A policy to allow the administration of medical marijuana to students in the Toms River Regional school district was introduced on first reading by the Board of Education Wednesday night, but not without controversy.
Before the board took a vote on the measure, which would allow parents to administer medical marijuana to students on school grounds, on buses and at school-sponsored events, a South Toms River resident took issue with a prior discussion of the policy at a board committee meeting.
“Medical marijuana is always a last resort for children and teenagers, which means when all else has failed to keep the patient stable, this can be used,” said Krista Whittaker, who felt she was “belittled” by the board at the policy meeting where the issue was discussed. “Can you imagine watching your child suffer for over a year, and then be told this is their last option? You worry about, ‘what if people think my child is a pot head?’ What if is not covered by insurance?'”
Whittaker said Board President Robert Onofrietti joked about the issue during the meeting – a charge Onofrietti denied, saying he asked a serious question on edible marijuana that led to a chuckle.
“I did not laugh,” said Onofrietti. “I take offense to the fact that you’re going to come up here and say anyone on this board is belittling our children.”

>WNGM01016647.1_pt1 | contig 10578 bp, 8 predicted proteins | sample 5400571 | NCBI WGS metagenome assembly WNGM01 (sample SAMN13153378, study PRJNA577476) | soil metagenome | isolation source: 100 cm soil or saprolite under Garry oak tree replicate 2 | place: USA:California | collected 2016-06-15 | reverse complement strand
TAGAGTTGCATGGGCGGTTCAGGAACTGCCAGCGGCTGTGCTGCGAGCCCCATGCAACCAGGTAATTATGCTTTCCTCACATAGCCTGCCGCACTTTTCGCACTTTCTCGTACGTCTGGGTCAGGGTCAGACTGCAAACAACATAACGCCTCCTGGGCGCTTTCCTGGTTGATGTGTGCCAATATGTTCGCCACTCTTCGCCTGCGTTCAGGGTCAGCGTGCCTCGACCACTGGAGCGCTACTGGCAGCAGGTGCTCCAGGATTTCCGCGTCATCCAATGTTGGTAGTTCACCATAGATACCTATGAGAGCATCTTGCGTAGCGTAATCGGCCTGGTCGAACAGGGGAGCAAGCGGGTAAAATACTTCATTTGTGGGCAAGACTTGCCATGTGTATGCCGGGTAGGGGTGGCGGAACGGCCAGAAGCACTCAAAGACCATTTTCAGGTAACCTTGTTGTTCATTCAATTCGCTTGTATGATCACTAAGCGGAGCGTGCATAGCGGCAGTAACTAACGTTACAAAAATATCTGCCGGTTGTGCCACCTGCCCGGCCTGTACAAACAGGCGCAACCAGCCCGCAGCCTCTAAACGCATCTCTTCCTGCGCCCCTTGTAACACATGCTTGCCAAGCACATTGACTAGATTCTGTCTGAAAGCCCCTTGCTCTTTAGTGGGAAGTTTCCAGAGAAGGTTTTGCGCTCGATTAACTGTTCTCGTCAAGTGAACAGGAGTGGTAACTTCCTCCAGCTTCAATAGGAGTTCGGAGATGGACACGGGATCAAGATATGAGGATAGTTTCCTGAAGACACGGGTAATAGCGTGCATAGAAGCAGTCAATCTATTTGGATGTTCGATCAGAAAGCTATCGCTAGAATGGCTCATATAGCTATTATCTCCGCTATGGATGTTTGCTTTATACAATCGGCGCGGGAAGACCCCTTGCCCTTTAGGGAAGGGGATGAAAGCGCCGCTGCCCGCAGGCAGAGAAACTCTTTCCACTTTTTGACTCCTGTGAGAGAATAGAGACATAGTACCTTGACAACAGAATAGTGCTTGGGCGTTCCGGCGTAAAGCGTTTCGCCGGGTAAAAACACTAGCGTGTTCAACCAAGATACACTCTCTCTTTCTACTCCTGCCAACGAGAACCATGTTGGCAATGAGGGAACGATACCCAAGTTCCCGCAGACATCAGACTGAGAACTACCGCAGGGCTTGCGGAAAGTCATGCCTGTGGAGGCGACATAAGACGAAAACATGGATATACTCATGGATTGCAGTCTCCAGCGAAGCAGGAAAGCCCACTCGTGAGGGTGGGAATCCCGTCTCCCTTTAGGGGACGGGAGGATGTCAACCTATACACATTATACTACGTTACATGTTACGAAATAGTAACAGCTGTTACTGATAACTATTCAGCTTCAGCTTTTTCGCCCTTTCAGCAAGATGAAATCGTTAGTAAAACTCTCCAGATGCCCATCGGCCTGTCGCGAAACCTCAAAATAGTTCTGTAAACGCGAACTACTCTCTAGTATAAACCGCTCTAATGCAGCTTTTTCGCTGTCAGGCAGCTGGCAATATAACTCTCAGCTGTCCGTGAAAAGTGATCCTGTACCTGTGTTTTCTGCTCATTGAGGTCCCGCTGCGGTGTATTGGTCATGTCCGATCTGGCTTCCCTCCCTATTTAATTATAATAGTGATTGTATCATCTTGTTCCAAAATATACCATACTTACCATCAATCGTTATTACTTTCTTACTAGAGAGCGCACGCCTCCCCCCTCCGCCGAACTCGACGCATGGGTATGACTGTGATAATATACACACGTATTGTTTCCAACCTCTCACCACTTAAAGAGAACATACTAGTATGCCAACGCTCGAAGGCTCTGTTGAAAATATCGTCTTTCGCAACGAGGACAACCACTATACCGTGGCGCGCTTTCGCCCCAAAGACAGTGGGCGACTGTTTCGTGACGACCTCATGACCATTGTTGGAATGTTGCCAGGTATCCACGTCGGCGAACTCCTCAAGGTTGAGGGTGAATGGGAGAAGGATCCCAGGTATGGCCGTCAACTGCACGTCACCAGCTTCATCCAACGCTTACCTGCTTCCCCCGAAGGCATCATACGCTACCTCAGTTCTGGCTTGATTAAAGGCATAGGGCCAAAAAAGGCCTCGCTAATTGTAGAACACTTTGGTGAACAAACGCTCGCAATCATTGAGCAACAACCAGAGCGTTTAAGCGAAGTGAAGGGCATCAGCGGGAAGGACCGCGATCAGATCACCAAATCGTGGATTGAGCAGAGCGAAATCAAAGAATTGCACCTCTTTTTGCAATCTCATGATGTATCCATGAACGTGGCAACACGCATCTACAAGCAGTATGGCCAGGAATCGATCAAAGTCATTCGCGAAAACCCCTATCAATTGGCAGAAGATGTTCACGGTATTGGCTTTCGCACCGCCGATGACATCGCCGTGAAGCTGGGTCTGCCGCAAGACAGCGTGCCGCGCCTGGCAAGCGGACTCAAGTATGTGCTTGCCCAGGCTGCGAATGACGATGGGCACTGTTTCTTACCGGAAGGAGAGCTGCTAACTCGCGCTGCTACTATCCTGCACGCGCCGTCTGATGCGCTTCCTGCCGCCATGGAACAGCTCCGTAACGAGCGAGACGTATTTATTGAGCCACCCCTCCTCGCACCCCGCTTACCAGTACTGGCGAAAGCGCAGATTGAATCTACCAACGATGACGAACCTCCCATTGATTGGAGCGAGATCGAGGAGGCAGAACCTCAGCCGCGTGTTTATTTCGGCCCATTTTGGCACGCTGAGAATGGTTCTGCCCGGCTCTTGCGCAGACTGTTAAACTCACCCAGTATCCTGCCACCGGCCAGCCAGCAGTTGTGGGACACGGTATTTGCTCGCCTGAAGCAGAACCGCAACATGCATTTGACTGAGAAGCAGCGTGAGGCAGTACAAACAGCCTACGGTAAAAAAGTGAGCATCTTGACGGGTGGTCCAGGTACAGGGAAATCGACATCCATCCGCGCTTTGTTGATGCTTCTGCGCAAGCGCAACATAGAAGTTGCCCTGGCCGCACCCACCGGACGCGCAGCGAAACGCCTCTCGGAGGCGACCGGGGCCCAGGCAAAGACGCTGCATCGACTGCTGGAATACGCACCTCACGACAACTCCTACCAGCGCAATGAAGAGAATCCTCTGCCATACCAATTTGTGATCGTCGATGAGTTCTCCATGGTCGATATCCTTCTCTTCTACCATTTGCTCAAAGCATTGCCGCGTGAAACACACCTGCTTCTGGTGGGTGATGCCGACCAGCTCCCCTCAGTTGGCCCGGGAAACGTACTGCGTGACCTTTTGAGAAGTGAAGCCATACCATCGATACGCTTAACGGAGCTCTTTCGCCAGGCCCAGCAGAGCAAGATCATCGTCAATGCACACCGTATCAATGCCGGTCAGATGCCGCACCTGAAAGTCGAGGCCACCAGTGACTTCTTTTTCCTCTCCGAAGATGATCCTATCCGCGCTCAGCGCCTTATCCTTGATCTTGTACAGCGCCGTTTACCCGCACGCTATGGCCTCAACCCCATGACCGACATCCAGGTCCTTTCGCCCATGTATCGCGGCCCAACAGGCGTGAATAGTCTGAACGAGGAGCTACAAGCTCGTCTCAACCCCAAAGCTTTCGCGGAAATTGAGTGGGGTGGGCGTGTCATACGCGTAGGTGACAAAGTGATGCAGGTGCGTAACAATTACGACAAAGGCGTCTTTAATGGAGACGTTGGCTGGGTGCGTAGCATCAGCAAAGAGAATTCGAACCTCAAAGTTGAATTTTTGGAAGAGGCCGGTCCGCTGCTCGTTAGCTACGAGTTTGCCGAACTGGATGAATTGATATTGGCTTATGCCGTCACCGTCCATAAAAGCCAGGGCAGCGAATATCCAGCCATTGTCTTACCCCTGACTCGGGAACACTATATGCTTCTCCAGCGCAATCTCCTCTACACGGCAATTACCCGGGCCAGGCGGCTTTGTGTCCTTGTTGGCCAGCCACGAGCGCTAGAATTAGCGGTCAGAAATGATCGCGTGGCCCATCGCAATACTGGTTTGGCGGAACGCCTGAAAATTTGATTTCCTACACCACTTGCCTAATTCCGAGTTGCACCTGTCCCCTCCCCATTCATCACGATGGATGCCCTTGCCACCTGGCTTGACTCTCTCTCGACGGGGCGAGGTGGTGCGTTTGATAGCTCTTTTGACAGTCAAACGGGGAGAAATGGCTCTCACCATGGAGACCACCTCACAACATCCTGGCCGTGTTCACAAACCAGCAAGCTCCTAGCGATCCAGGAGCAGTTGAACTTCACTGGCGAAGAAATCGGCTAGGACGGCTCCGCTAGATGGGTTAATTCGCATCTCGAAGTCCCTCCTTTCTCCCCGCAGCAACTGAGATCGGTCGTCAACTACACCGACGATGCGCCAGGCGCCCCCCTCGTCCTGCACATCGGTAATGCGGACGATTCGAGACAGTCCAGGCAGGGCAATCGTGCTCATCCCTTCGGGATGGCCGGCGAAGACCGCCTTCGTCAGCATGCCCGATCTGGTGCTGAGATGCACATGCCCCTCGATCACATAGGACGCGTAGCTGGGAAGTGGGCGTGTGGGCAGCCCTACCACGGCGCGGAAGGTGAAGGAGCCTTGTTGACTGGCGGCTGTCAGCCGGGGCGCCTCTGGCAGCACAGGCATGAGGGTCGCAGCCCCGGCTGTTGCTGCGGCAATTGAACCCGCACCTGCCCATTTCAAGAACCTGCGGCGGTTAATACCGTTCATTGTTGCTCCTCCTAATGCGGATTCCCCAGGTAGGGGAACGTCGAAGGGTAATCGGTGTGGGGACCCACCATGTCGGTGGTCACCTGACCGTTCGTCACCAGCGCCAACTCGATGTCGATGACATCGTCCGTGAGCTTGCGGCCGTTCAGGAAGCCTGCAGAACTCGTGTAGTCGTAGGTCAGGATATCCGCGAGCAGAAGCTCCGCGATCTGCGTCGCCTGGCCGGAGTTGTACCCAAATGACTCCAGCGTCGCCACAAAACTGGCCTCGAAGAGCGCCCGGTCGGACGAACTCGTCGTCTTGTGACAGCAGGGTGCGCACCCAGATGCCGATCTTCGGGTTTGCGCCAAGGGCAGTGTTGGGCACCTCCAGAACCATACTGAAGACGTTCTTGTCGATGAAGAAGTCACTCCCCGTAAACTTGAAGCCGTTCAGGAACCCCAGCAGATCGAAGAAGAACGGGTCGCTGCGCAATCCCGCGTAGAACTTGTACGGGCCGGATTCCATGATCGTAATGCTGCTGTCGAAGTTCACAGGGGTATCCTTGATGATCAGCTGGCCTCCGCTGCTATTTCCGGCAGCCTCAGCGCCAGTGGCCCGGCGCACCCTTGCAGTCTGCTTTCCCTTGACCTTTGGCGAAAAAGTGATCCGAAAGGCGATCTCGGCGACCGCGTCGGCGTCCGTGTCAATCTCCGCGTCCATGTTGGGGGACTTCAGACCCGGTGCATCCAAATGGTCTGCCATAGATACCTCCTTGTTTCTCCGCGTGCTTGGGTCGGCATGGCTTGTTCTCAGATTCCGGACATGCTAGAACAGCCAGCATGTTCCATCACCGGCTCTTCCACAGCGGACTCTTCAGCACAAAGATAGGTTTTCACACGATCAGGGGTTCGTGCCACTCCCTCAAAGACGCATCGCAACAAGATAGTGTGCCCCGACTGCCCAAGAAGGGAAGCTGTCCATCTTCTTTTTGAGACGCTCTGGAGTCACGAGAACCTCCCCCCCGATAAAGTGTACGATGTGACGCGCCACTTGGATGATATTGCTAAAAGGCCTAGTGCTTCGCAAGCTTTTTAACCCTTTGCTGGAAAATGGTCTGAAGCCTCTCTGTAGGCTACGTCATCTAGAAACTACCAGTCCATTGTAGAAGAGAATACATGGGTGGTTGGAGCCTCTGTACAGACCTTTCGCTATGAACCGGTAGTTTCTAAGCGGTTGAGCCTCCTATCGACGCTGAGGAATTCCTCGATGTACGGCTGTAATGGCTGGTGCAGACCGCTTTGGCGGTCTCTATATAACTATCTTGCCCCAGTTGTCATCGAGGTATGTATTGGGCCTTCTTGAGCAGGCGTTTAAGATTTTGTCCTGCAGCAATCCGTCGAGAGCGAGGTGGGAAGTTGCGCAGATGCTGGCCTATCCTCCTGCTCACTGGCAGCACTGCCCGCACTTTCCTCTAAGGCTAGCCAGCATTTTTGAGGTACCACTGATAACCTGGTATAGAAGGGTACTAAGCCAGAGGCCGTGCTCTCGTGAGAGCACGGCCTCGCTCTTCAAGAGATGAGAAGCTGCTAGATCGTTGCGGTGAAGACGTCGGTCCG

Ultimately, the board passed the policy, which calls for both the student and parent to be authorized to take and administer the drug. Parents wishing to administer marijuana to their children would be required to notify the school principal, who would consult with the school nurse, physician and superintendent before providing written approval with the parameters under which the substance would be used. Marijuana would be able to be administered on school grounds, on a school bus or during school-sponsored activities. The policy calls a parent to remain in possession of the drug except when physically administering it to their child.
The board must take a second vote on the policy before it is formally adopted. The policy is in response to a state law passed last year that requires districts to enact policies that allow the administration of medical marijuana to students.